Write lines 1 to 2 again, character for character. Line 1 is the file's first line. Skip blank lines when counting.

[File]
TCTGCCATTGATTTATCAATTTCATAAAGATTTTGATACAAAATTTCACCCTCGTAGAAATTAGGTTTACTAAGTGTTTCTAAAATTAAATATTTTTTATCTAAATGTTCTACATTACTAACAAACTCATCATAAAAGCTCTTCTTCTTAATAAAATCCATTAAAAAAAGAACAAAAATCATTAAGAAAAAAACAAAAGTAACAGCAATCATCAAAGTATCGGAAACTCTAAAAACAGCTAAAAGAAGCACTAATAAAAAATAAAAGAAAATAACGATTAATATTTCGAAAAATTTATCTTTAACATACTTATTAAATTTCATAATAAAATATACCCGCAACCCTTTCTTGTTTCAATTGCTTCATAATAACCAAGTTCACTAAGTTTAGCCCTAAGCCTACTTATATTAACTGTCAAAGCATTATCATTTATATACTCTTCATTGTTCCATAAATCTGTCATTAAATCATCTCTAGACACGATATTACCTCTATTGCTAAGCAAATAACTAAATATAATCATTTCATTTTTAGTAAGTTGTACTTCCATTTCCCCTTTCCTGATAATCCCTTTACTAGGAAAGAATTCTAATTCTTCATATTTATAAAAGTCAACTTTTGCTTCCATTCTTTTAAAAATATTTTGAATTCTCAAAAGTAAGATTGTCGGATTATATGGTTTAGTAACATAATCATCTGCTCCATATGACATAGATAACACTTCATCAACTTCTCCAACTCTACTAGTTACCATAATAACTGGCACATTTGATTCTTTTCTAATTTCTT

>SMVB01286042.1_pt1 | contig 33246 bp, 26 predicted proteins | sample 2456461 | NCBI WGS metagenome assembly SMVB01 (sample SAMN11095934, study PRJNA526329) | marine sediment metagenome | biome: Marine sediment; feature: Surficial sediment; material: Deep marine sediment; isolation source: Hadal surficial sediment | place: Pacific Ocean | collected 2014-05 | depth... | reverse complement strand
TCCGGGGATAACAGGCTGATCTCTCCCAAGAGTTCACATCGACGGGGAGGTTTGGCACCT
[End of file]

TCTGCCATTGATTTATCAATTTCATAAAGATTTTGATACAAAATTTCACCCTCGTAGAAATTAGGTTTACTAAGTGTTTCTAAAATTAAATATTTTTTATCTAAATGTTCTACATTACTAACAAACTCATCATAAAAGCTCTTCTTCTTAATAAAATCCATTAAAAAAAGAACAAAAATCATTAAGAAAAAAACAAAAGTAACAGCAATCATCAAAGTATCGGAAACTCTAAAAACAGCTAAAAGAAGCACTAATAAAAAATAAAAGAAAATAACGATTAATATTTCGAAAAATTTATCTTTAACATACTTATTAAATTTCATAATAAAATATACCCGCAACCCTTTCTTGTTTCAATTGCTTCATAATAACCAAGTTCACTAAGTTTAGCCCTAAGCCTACTTATATTAACTGTCAAAGCATTATCATTTATATACTCTTCATTGTTCCATAAATCTGTCATTAAATCATCTCTAGACACGATATTACCTCTATTGCTAAGCAAATAACTAAATATAATCATTTCATTTTTAGTAAGTTGTACTTCCATTTCCCCTTTCCTGATAATCCCTTTACTAGGAAAGAATTCTAATTCTTCATATTTATAAAAGTCAACTTTTGCTTCCATTCTTTTAAAAATATTTTGAATTCTCAAAAGTAAGATTGTCGGATTATATGGTTTAGTAACATAATCATCTGCTCCATATGACATAGATAACACTTCATCAACTTCTCCAACTCTACTAGTTACCATAATAACTGGCACATTTGATTCTTTTCTAATTTCTT

>SMVB01286042.1_pt1 | contig 33246 bp, 26 predicted proteins | sample 2456461 | NCBI WGS metagenome assembly SMVB01 (sample SAMN11095934, study PRJNA526329) | marine sediment metagenome | biome: Marine sediment; feature: Surficial sediment; material: Deep marine sediment; isolation source: Hadal surficial sediment | place: Pacific Ocean | collected 2014-05 | depth... | reverse complement strand